The machine-dominated world envisioned by James Cameron in "Terminator" once seemed like pure science fiction, but now, not so much. Just a few days ago, a Russian programmer from Perm unveiled his 3D-printed version of the T-800 robot featured in Cameron's famous blockbuster, and while it can currently only move its head, it is equipped with a "brain" that allows it to speak and even answer various questions, by looking up the answers on the internet.
Perm-based programmer Alexander Osipovich knew he wanted to one day build his own Terminator robot as a child, after watching the 1984 movie featuring Arnold Schwarzenegger. In 2009, while studying programming at university, Osipovich started working on a program that would one day act as the brain of his real-life T-800 machine. Over the next two years, he developed multiple versions of it in Visual Basic, and in 2011 he decided that technology had come far enough to allow him to fulfill his childhood dream.
But even though he had the "brain' of the robot all figured out, the physical representation of the T-800 was a completely different matter. But then 3D-printing happened and Alexander was quick to take advantage of it. He received a detailed schematic for building the Terminator from Google, in 2013. At the time, the technology company was heavily promoting DIY projects, and Osipovich wrote them about the program he had written, asking for instructions on building an actual robot. They sent him back a schematic for putting the T-800 together, complete with the exact positioning of the actuators that would power its movements. All he had to do was 3D-print the parts himself, so that same year he bought a 3D-printer and got to work.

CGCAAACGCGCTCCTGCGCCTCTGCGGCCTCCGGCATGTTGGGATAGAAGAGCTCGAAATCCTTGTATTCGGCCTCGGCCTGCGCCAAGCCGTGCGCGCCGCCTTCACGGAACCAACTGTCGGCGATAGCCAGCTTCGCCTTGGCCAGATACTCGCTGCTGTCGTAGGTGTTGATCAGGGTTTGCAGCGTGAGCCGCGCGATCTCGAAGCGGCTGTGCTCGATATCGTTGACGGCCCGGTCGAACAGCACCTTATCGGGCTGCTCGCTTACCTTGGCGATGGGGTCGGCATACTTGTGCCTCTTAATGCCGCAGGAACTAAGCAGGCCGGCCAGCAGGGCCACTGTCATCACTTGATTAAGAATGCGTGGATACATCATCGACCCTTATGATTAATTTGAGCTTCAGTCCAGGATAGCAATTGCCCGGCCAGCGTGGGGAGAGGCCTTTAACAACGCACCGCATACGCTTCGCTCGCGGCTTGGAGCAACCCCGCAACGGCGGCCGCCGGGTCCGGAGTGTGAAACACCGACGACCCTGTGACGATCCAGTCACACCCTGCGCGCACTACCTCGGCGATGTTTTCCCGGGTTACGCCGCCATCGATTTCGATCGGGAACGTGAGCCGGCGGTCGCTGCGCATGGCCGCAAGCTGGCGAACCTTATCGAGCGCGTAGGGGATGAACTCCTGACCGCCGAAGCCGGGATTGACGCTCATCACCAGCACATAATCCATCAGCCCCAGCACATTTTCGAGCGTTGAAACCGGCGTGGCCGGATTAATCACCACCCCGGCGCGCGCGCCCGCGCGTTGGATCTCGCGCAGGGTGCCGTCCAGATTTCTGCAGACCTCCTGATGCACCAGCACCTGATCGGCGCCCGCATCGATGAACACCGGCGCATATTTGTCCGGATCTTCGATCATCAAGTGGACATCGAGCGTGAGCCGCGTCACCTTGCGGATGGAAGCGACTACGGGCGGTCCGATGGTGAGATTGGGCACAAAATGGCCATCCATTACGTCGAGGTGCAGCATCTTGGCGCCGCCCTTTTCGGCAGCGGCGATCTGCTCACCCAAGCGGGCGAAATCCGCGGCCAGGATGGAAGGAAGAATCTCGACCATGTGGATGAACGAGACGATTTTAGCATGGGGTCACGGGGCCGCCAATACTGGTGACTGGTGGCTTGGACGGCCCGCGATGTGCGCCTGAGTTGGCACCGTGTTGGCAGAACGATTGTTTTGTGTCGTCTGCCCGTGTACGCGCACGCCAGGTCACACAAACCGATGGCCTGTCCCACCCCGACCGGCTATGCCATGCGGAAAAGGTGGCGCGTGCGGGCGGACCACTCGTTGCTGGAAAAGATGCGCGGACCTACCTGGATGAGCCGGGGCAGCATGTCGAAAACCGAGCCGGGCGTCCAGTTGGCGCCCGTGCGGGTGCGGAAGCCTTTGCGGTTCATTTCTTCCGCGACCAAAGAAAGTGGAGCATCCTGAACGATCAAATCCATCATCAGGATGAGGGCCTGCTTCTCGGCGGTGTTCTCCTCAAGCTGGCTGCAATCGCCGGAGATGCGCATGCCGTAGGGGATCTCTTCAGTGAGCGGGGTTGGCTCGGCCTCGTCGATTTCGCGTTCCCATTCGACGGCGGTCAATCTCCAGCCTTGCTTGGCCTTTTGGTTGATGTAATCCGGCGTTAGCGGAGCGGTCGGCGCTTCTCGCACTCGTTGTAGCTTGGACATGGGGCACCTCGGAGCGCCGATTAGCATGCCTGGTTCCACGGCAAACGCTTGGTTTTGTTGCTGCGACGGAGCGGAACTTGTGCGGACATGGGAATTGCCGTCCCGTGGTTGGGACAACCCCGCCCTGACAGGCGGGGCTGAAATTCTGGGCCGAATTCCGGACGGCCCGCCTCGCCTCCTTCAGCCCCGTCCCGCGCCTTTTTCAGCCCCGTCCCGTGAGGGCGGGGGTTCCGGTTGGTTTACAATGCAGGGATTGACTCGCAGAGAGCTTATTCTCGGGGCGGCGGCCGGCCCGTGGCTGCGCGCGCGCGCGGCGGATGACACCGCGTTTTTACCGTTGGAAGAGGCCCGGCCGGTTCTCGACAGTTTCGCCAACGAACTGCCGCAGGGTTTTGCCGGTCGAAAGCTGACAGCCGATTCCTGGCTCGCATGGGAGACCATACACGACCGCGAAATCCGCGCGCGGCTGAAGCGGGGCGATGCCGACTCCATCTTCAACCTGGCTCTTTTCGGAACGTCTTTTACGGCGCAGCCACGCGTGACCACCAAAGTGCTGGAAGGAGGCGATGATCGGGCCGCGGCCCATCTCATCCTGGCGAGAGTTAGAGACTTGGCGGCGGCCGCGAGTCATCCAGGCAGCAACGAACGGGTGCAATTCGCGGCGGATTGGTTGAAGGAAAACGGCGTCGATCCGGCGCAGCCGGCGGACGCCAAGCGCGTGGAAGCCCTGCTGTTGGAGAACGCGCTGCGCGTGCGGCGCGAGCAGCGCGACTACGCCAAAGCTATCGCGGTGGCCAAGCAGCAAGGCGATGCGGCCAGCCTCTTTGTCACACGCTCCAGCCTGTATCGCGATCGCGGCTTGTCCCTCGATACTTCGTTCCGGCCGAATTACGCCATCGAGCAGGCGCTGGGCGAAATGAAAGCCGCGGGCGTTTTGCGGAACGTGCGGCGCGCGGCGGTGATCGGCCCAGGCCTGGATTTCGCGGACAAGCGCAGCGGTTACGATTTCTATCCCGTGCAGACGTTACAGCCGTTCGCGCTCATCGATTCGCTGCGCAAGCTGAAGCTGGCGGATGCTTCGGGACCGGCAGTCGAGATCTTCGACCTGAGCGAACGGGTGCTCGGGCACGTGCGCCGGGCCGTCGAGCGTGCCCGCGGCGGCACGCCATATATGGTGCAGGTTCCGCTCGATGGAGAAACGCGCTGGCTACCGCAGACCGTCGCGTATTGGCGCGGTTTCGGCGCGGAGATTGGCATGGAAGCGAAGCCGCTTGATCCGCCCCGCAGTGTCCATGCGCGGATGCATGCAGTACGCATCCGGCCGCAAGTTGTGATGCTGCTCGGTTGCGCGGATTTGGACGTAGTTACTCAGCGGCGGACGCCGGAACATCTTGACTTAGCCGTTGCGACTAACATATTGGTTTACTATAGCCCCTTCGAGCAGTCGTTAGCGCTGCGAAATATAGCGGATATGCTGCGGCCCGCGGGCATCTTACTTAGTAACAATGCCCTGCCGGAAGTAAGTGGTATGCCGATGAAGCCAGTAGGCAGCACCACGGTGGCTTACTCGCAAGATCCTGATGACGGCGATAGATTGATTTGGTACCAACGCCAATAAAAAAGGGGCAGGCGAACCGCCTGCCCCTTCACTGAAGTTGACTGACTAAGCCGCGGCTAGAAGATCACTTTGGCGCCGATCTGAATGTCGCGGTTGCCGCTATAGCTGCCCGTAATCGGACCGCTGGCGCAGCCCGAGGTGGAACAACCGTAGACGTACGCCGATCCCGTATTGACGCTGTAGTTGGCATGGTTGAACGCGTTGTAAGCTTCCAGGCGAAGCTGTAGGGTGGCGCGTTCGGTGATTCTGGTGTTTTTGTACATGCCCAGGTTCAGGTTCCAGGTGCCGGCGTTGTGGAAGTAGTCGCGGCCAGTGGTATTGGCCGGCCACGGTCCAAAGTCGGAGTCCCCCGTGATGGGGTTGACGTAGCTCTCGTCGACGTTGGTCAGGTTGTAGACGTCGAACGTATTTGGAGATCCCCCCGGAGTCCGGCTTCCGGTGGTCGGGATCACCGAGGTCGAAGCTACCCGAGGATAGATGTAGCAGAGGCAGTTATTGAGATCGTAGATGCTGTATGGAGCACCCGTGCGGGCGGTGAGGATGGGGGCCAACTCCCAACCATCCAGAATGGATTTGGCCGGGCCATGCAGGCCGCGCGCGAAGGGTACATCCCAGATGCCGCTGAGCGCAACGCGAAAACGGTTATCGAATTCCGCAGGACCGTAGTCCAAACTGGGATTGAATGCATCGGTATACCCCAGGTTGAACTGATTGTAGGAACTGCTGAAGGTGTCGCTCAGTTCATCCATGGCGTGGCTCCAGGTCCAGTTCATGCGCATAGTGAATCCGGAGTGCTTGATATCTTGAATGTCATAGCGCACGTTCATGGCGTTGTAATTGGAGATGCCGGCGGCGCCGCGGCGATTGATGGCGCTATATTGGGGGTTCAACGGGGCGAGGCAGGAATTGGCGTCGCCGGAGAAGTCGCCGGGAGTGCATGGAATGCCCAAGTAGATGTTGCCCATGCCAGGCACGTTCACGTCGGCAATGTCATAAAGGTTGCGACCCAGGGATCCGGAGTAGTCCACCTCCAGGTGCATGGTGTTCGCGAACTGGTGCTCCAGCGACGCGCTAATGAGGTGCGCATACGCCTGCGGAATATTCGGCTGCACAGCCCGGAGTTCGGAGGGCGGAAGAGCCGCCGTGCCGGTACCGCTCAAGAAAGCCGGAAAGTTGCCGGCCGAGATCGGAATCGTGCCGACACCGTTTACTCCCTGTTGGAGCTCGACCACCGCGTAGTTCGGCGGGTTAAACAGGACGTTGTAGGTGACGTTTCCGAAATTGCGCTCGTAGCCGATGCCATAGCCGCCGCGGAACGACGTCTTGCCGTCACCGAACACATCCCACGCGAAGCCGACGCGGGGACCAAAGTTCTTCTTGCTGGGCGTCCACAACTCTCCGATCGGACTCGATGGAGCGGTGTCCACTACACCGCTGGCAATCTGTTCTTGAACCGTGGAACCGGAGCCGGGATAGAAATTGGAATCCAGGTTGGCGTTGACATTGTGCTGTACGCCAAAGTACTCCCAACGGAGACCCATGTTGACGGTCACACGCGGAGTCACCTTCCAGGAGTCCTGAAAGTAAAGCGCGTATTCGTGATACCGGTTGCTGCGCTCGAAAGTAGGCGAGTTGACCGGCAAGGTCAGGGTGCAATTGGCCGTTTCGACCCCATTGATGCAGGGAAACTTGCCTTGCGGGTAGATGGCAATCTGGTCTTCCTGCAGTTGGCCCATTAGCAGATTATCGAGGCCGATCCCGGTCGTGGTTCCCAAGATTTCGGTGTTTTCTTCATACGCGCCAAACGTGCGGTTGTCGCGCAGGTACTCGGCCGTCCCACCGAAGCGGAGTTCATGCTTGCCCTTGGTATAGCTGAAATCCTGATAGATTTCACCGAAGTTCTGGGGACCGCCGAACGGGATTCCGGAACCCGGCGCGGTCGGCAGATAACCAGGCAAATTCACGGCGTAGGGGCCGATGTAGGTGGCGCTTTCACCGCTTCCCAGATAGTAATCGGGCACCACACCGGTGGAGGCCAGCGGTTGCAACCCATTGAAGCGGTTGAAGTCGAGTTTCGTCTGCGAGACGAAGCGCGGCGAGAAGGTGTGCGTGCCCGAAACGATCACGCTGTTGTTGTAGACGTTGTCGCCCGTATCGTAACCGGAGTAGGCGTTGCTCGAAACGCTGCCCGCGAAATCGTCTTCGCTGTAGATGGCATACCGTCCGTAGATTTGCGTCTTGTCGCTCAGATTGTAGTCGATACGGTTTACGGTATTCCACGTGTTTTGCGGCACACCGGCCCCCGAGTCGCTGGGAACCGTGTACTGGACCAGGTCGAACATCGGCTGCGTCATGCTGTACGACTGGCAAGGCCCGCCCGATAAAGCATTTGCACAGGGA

It took him nearly 4 years to create all the necessary parts out of plastic, but his T-800 is finally complete, or, nearly so, anyway. All the parts have been printed and assembled, but because Alexander Osipovich couldn't get his hands on actuators strong enough to power its limbs, the menacing-looking Terminator remains confined to a wheelchair. The only actuators he could fit on the T-800 so far come from a radio-controlled toy helicopter, and they are only powerful enough to move the robot's head and its jaw. However, it's only a matter of time until this issue is resolved.
The most impressive thing about this real-life T-800 Terminator is undoubtedly the artificial intelligence that allows it to speak, answer questions after looking for the answers online and even recognize several verbal commands. And, most importantly, everything John Henry - the name given to the robot - discovers goes into his knowledge base, so he's basically learning things.
Alexander Osipovich told ProPerm that he plans to improve his Terminator by equipping its limbs with proper actuators and writing a software to control its movements. He also wants to enhance its knowledge base and develop a program that helps the machine recognize various objects around it. There's still much work to be done, but we might just see a moving intelligent T-800 robot much sooner than we thought.
The Terminator enthusiast told TJournal that building John Henry cost him 200,000 rubles ($3,500).